There’s been plenty of coverage here and around the web of the utter collapse of credibility at Rolling Stone in the aftermath of the UVA rape hoax story, but with the pieces all falling into place it seems as if there will be little in the way of consequences for everyone involved. Writing at the Washington Examiner, Ashe Schow examines the extensive list of culpable individuals and groups who took part in all of this who it seems will go about their business without any fallout heading their way.

And beyond those at RS who allowed the hoax to go forward, those who helped spread the story once it was published faced no consequences either. U.Va. president Teresa Sullivan offered no apology for her role in treating Phi Kappa Psi, the fraternity accused in the RS article, as guilty from the start. Similarly, there appears to be no investigation to discover the vandals who smashed windows and spray-painted hateful messages at the fraternity house.

Next, Ashe comes to the real landmine in the entire discussion. What about the girl who cried wolf?

Jackie, the source of the false article, still has her privileged status as a victim, despite there being no evidence that she is the victim of anything.

As the author notes, this is nothing new. The now infamous Duke lacrosse hoax gripped the attention of the nation in a similar fashion, but there was precious little which even amounted to an apology after that story fell apart. In some ways, this isn’t difficult to understand. We’ve been conditioned as a society for so long to exercise the maximum amount of care when dealing with traumatized rape victims that a default “untouchable” status is conferred upon them. For actual victims that’s certainly justified, but we should remember that this is treated as a special class by the media and that means that increased responsibility is called for. If a complete “hands off” and no questions asked policy is in place for rape victims, the system is deprived of critical data. With that in mind, if you find someone who knowingly and intentionally perpetrated a false accusation (along with media abettors who propagated it) there should be similarly enhanced consequences.

We all watched with a sort of train wreck fascination as Police Chief Timothy Longo stumbled through an extensive explanation of how they had done their level best for months on end to get to the bottom of the “Jackie” case. After who knows how many man hours and resources were invested in the process they threw up their hands. Jackie had clammed up and lawyered up, refusing to say a single word to the cops to help them bring the perpetrators to justice. What was happening at that point was clear to pretty much everyone, but the cops were still afraid to utter the four words everyone was thinking: “She might have lied.” Was this an isolated anomaly?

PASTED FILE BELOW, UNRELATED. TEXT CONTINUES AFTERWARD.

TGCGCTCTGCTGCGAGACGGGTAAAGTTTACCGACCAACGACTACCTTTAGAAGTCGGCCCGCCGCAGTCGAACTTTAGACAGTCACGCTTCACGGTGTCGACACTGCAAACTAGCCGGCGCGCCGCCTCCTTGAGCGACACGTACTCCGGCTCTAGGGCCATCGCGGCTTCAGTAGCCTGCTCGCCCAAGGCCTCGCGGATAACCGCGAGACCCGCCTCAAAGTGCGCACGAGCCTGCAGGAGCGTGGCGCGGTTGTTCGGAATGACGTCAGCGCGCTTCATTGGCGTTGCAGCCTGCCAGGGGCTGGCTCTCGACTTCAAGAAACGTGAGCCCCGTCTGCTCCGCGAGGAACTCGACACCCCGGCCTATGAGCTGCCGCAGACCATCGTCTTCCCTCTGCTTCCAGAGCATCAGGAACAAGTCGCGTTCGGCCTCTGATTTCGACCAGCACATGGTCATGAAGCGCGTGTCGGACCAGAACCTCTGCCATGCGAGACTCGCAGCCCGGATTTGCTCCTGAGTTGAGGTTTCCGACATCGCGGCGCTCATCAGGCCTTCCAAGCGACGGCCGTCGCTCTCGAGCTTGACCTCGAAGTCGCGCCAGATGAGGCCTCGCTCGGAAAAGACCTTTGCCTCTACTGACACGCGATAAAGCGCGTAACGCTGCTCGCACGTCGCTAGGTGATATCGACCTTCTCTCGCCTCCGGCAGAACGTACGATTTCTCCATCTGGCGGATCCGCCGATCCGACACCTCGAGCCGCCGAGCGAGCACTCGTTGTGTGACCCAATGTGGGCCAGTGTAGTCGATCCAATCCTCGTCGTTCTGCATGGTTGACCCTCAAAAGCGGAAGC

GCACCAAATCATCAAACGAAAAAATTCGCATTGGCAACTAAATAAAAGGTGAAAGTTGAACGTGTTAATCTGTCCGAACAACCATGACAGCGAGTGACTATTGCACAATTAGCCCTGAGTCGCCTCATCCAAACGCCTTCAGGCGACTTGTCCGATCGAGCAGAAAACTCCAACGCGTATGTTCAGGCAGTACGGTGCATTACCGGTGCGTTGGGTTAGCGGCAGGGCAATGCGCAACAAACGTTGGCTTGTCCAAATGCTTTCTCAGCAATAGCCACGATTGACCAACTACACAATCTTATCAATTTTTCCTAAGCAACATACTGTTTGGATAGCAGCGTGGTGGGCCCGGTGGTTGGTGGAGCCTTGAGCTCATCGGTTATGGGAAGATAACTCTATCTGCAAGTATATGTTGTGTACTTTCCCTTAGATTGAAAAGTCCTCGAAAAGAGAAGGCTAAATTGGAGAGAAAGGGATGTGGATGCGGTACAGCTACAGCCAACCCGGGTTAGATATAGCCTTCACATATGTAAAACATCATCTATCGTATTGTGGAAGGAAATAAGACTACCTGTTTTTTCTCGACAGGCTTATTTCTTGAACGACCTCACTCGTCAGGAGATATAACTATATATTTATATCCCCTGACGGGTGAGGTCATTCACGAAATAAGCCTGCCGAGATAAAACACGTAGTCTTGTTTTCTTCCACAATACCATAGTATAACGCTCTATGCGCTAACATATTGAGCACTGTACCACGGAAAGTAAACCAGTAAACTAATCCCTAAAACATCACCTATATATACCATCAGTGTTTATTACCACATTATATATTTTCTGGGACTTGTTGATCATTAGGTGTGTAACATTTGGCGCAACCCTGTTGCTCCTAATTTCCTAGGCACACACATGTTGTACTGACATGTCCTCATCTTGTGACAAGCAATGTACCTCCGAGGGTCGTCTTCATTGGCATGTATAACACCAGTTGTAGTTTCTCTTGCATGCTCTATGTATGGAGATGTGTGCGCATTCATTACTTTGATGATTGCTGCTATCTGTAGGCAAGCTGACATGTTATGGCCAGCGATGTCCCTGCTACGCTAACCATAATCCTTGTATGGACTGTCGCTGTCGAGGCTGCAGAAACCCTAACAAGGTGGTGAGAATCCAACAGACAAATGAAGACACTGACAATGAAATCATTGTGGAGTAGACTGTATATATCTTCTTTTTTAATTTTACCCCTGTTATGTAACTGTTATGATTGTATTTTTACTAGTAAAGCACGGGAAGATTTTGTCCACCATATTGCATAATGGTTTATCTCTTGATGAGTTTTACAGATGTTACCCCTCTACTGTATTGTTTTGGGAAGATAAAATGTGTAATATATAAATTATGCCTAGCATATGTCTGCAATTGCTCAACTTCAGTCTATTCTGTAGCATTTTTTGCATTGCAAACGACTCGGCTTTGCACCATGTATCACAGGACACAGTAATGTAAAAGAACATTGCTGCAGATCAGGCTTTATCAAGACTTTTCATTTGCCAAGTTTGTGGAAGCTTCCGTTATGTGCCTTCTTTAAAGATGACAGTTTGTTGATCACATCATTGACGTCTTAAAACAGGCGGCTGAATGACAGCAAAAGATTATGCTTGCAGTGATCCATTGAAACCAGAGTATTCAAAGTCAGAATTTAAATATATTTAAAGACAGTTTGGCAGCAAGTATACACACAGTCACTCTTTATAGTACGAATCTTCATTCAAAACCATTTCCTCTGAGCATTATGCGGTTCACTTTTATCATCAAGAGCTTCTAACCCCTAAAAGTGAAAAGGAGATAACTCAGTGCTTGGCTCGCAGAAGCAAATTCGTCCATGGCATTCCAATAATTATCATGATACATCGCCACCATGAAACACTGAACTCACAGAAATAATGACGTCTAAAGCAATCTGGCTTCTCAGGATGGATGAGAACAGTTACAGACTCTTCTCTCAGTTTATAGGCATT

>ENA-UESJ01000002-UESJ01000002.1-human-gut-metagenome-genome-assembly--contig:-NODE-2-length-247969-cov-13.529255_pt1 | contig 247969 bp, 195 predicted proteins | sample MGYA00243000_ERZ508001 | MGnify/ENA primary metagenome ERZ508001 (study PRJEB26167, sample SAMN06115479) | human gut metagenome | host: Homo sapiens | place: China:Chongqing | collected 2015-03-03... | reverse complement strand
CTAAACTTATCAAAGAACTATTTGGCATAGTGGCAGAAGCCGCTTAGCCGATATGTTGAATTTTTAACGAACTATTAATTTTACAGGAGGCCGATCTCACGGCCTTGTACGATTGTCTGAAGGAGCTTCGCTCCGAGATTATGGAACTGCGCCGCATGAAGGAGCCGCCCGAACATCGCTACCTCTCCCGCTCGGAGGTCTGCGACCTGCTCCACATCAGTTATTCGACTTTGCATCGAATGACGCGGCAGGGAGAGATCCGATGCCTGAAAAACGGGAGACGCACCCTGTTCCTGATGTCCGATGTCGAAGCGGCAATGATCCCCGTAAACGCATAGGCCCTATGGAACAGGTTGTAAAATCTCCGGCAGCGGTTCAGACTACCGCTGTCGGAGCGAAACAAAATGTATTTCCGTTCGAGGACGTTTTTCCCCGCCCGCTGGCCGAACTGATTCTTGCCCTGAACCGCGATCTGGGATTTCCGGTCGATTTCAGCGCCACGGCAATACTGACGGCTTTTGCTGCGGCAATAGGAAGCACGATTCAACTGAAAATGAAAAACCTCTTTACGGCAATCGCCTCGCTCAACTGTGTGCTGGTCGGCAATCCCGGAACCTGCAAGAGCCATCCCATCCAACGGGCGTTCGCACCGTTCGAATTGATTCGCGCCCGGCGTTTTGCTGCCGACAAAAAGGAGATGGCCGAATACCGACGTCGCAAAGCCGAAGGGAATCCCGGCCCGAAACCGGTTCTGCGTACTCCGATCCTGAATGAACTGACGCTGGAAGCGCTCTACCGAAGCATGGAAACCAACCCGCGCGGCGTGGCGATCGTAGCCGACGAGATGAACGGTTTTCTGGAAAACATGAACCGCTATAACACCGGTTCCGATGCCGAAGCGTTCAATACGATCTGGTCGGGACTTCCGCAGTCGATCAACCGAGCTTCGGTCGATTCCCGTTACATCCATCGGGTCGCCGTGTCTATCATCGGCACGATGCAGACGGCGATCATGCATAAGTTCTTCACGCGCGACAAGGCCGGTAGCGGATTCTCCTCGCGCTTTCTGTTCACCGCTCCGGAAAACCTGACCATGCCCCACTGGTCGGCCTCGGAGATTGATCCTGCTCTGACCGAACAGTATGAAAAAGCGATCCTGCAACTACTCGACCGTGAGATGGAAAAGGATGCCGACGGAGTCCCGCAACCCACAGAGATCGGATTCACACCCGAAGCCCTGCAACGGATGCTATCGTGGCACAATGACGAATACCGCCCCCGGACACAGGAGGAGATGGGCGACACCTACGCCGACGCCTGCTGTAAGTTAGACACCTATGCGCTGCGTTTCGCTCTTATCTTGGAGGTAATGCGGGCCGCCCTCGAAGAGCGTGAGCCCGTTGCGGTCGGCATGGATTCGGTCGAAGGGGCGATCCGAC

What if we were to find a case of an elaborate conspiracy to carry out such a fraud? If you think it’s impossible, there is just such a question being examined in Arizona this month during the trail of Tyler Kost. After being accused of rape by no less than thirteen females, his attorney uncovered some material on social media which, if true, points to a grievous crime of a different nature.

Lawyers for a 19-year-old accused of sexually assaulting several girls at his former school have claimed the alleged victims lied about the accusations and decided to “teach him a lesson” after being inspired by a Hollywood movie.

Tyler Kost appeared in court on Monday after being arrested last year when he was accused of a series of sexual crimes against 13 girls aged between 13 and 17. The Associated Press said that most of the girls were former classmates at his school in Arizona.

But lawyers filed documents with the court that included a group Facebook chat where three of the accusers and three witnesses made plans to target Mr Kost and referred to the movie John Tucker Must Die, in which ex-girlfriends take revenge on a former boyfriend. The exchange happened weeks before the women accused Mr Kost of sexual assault.

Again, we need a final determination from the courts, but what if that’s true? What happens to the girls involved if this turns out to be a complex scheme by a bunch of girls who decided to take a Hollywood revenge flick from the silver screen to real life? Circling back to the acknowledgement that we need to err on the side of excessive vigilance when dealing with people traumatized by sexual assault, shouldn’t we be equally alert to ensure we don’t confer that special status on people who didn’t actually suffer such trauma? And isn’t a false accusation of such a serious nature just as deplorable as the crimes of a true assailant?

The questions posed by Ashe Schow deserve an answer, but I’m not holding my breath that we’ll actually get one any time soon.